9 May 2022

Coroner suppresses Defence personnel names in Orroral Valley blaze Inquiry

| Genevieve Jacobs
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Photos of the start of the Orroral Valley fire taken from the helicopter which accidentally started the blaze. Photo: Department of Defence.

The ACT’s Chief Coroner, Lorraine Walker, has agreed to suppress the names of Defence personnel who sparked the massive Orroral Valley fire on the grounds they risk being trolled on social media.

It’s believed that the light from an Army helicopter may have sparked the fire after its crew landed in the Namadgi National Park on 27 January 2020. Its crew had been tasked with investigating landing zones in the park in the midst of the Black Summer bushfires engulfing much of the South East

However, after the fire began, it took 45 minutes for emergency services to be notified of the fire’s location by Army personnel who are believed to have returned to base before making a formal notification of the incident.

By the time it was extinguished, the fire had burned for one month and covered 78 per cent of Namadgi National Park and 22 per cent of the Tidbinbilla Nature Reserve.

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The Inquiry into the fire is ongoing in the ACT Coroner’s Court which heard this morning from counsel assisting the coroner Kylie Nomchong SC. She submitted there was a possibility of “some sort of prejudice” and “social media trolling” if the names of the defence personnel involved were made public.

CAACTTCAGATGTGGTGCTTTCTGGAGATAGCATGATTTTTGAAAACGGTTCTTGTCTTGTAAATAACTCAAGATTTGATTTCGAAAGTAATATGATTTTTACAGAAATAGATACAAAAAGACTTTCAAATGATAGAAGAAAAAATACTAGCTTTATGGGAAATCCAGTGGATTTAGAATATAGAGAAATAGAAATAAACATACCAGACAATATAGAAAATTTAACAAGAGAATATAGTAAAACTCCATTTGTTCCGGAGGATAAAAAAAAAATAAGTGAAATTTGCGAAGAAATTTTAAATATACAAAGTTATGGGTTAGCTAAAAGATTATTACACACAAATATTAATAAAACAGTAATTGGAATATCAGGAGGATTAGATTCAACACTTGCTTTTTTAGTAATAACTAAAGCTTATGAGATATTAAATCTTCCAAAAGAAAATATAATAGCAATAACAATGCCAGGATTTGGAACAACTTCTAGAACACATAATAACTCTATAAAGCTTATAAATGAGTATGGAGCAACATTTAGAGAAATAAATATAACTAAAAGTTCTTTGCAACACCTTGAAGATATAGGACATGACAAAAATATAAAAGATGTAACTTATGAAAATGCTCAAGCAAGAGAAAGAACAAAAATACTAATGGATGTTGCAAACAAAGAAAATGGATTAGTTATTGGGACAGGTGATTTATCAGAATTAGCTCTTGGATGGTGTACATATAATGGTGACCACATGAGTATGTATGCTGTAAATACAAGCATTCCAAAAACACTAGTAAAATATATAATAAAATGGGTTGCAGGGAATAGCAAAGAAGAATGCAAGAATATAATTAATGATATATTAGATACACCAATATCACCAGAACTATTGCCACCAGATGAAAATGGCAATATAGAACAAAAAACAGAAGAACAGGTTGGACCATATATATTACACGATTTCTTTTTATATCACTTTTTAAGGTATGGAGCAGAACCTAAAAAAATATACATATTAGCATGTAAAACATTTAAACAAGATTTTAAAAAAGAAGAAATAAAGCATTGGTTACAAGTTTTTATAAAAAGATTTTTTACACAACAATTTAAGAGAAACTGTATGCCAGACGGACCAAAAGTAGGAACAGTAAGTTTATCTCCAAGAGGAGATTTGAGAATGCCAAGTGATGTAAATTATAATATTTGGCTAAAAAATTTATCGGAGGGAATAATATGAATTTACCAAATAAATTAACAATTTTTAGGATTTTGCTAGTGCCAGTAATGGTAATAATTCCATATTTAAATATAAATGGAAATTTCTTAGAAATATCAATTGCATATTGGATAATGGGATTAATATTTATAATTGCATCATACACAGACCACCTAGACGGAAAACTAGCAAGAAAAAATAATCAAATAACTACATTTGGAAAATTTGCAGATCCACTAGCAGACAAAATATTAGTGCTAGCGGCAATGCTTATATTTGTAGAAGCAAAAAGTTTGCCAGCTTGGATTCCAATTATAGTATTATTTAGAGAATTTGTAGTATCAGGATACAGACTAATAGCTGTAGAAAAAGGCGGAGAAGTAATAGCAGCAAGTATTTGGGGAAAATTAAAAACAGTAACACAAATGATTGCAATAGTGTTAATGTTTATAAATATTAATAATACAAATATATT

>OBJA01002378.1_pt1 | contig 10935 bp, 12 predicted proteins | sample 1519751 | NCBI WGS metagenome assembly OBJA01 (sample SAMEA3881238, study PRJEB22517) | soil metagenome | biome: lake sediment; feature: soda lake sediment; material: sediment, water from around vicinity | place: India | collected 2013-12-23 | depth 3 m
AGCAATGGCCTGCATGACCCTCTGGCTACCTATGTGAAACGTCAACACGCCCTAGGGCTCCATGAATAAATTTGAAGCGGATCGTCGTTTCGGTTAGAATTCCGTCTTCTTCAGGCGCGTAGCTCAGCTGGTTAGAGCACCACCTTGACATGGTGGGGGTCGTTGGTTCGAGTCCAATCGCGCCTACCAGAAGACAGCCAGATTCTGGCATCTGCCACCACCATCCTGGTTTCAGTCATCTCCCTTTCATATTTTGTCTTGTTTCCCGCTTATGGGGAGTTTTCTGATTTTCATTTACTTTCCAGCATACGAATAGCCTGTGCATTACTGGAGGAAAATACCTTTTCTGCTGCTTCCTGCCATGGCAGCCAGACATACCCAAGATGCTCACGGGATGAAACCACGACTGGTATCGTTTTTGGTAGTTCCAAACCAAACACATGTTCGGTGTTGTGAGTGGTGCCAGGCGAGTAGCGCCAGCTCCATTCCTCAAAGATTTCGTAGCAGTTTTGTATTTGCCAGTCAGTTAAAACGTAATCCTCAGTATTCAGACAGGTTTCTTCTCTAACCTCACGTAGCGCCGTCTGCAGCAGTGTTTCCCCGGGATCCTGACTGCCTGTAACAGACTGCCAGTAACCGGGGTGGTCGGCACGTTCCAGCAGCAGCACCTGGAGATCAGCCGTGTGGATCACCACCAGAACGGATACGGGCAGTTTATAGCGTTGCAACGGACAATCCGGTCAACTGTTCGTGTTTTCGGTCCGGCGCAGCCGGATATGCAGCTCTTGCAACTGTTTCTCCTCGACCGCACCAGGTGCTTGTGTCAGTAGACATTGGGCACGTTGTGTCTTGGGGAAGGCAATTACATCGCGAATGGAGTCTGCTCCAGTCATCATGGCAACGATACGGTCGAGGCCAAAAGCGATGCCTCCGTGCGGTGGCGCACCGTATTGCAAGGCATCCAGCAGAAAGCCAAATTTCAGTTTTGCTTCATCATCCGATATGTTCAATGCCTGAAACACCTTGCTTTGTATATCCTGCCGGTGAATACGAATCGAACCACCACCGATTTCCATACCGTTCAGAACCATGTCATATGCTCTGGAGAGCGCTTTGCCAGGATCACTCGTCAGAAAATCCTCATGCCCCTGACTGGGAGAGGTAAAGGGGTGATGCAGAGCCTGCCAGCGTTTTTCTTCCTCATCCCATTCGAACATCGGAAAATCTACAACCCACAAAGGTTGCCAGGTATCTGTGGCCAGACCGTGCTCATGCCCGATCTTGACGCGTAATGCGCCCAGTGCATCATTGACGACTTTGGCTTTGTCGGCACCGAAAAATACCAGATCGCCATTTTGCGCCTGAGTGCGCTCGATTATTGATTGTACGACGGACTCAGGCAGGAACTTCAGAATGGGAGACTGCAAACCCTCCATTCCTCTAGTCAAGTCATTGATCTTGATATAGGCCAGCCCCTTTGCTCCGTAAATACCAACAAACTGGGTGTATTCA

There was no suggestion that a security risk existed. Ms Nomchong applied for names to be anonymised in transcripts, arguing that no benefit was served by releasing the information to the public.

Ms Nomchong told the court that legal representatives for other parties involved in the inquiry including the ACT, the Commonwealth and a group of NSW residents impacted by the fire had been contacted to obtain their consent.

The enquiry will explore the circumstances of the operation undertaken by the Australian Defence Force, ACT Emergency Services Agency and ACT Parks and Conservation Services on 27 January 2020. It will not cover the adjacent Clear Range fire on the NSW side of the border, which is covered by the NSW Bushfire Inquiry.

It will also look at the arrangements between those organisations regarding roles and communications and the actions of personnel aboard the Army helicopter that same day.

More to come.

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Capital Retro8:22 am 11 May 22

In other reports there were suggestions that non-defence service passengers were on the helicopter and they were prevented from making calls to emergency services by defence communication protocols.

Shortly after the fire was started, there were media reports that Defence stated that the fire was started by the landing light which was on so that the crew could clearly see the landing site through the smoke.
The Defence Department photo taken by someone on the helicopter while it was circling the site shortly after the fire was started clearly shows that it was a bright sunny day and there was no smoke before the fire was lit.
Looks like someone was fairly loose with the facts.

Static electricity

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